by: Marius Payton Updated:
So the race is on for the republicans to repeal and replace Obamacare.
But a big question remains. What will they replace the current plan with?
It is a question that many people here in the Mid-South, and millions of people nationwide are asking just 10 days before changes are vowed to be made.
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FOX13 has been asking questions about possible scenarios and we are told that major changes to Obamacare could be years down the road...at least a few years away.
Last year, more than 11.3 million Americans were covered under Obamacare, but let’s put that number into perspective.
If those people formed a state, that state would be the 8th largest state in the U.S. Now imagine everyone in the 8th largest state, a state just shy of the size of Ohio, possibly without health insurance.
And that is what has people concerned.
We have heard the promises of Repeal and Replace. House Speaker Paul Ryan reiterated it once again this morning by saying, “We are taking action. We are putting in place the tools necessary to keep our promise on this law. We are acting quickly because Obamacare is failing. You have to remember this, Obamacare is failing."
But the millions of people who rely on the Affordable Care Act for health insurance are wondering what happens to my insurance, if in fact the ACA is no more.
"Obamacare, as it is colloquially known, will not be completely eliminated overnight. It's going to be a long drawn out process,” said Steve Mulroy a professor at the University of Memphis Law School.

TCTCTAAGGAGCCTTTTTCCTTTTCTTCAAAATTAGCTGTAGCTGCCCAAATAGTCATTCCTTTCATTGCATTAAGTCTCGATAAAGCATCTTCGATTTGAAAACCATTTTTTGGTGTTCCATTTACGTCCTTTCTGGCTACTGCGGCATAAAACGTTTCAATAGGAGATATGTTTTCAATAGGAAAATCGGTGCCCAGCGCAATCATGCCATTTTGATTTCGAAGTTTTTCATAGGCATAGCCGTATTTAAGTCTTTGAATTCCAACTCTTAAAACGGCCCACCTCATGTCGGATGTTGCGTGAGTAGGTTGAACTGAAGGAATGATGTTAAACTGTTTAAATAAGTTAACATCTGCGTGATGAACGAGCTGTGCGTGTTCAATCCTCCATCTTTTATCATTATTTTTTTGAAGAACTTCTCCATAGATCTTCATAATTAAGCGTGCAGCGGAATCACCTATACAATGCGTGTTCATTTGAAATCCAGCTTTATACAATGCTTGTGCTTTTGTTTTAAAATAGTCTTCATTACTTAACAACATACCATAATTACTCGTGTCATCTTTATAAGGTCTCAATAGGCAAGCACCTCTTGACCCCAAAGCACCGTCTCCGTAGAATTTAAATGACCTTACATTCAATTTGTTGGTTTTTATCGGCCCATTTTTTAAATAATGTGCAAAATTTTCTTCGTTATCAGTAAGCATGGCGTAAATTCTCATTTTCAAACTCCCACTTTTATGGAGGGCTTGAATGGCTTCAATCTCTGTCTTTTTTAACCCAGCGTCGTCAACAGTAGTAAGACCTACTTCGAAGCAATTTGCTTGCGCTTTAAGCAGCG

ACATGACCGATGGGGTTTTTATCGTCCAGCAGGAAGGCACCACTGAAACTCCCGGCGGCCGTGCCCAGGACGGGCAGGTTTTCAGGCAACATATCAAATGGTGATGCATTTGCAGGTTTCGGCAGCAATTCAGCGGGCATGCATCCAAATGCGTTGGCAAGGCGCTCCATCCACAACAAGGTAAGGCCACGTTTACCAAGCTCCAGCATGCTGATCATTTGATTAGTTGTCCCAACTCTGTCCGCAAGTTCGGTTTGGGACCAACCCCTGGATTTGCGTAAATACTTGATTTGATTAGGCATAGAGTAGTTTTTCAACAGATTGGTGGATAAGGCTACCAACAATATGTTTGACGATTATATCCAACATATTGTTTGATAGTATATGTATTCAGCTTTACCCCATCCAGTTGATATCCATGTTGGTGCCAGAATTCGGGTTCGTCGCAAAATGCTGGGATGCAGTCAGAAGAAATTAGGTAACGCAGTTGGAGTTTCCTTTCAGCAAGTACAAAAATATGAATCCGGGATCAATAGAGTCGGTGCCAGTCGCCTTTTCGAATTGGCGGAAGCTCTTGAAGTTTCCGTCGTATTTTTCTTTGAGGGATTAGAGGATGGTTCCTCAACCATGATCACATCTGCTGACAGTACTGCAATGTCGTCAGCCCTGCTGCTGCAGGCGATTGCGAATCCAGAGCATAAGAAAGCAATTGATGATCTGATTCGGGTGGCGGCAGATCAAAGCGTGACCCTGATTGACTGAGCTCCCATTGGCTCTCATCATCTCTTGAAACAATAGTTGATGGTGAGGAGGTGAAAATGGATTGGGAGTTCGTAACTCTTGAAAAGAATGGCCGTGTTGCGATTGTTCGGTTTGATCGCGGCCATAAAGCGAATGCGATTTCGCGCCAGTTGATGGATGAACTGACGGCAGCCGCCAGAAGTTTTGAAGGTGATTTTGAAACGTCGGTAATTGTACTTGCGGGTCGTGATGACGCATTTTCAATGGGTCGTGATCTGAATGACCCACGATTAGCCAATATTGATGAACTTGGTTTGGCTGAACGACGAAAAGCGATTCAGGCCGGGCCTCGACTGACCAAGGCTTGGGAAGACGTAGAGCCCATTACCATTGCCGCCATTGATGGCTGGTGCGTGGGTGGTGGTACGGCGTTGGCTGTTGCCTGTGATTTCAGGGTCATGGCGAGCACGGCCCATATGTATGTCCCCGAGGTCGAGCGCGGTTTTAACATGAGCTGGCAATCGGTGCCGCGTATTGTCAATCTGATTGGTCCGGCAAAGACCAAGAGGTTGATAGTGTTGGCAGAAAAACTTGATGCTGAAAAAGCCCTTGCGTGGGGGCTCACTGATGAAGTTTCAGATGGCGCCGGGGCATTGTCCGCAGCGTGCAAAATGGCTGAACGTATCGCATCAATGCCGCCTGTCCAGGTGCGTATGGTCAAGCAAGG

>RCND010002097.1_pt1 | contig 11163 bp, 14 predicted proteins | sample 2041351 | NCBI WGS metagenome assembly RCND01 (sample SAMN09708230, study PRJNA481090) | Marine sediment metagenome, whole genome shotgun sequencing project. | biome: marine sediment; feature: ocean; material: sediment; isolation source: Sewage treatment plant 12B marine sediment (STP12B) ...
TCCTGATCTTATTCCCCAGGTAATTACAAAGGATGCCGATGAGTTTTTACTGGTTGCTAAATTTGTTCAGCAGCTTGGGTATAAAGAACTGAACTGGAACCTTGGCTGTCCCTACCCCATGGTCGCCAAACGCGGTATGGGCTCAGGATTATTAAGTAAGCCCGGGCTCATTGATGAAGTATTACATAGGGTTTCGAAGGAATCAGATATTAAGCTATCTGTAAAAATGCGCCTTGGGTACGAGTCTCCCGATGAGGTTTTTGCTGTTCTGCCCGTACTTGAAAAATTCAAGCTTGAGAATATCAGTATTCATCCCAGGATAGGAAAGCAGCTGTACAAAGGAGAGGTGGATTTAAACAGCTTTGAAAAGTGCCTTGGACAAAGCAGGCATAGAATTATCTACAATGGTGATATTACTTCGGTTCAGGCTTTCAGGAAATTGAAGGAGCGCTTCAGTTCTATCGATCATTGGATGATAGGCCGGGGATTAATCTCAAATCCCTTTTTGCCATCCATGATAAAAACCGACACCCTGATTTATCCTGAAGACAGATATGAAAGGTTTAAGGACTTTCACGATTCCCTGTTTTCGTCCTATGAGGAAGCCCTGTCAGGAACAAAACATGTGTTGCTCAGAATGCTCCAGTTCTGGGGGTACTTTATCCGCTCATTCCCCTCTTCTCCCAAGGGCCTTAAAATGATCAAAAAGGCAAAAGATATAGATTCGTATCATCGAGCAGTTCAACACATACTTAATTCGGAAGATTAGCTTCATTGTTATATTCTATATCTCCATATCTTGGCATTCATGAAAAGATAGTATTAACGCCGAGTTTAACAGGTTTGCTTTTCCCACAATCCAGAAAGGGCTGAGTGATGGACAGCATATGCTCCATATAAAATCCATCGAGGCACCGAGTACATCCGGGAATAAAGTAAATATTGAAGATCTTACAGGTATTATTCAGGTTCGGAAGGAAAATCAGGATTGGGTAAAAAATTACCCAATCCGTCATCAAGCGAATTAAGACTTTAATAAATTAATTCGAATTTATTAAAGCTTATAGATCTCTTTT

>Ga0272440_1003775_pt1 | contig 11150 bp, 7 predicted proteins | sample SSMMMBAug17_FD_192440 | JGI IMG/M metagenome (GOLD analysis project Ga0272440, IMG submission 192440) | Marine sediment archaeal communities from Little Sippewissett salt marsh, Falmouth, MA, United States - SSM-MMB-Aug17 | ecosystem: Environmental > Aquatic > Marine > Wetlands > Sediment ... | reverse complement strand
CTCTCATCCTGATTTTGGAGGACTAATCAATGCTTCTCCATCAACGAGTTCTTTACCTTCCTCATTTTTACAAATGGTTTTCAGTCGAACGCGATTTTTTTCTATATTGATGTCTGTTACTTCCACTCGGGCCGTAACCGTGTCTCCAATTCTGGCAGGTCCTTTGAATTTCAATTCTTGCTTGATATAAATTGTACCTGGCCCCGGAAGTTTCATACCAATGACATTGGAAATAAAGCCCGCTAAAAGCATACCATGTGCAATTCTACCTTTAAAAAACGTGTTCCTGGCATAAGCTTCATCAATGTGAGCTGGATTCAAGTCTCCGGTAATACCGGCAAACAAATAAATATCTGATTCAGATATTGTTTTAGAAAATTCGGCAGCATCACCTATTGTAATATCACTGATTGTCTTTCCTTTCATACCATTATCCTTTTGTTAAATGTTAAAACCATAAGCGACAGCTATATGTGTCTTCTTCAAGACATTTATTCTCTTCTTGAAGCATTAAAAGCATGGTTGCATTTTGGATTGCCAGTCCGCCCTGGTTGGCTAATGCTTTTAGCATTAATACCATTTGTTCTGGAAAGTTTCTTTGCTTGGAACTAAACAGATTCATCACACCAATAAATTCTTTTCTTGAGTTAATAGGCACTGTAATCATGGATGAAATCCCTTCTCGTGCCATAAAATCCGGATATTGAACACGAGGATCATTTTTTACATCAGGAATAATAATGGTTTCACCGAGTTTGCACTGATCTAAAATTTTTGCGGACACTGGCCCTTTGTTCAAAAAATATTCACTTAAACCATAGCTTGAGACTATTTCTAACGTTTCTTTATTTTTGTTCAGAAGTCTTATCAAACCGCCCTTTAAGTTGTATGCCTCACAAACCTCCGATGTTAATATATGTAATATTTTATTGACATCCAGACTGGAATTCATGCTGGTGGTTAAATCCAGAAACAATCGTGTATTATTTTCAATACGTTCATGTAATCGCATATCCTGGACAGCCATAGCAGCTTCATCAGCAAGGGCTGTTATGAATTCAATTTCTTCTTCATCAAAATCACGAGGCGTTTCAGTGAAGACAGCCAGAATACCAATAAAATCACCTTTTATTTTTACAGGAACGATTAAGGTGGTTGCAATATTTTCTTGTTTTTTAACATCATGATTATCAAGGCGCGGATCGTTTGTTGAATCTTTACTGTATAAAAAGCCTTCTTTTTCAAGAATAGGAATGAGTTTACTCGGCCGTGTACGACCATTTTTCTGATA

He believes it will take time to undo a program that provides healthcare to many Americans who need it the most.
"They can use a particular parliamentary process known as reconciliation to undo large part of the Affordable Care Act with a simple majority vote.
"But if they do that, there will be other parts of the ACA not subject to the reconciliation process that will still be lingering," Mulroy added.
Deidre Malone took it a step further. "I think that would be the absolute mistake."
Malone is the newly named chairman of the Memphis NAACP. She thinks messing with the plan will affect many people. No matter who they voted for in November.
"Even people who actually voted for President Elect Trump have applied for and accepted healthcare under the Affordable Care Act. And what does that said to those people?"
So, as Inauguration Day moves closer and the promises to repeal and replace the Affordable Care Act continue, there is just one thing that is certain.
"There are some real vexing questions right now about what exactly does it mean to repeal and replace Obamacare."
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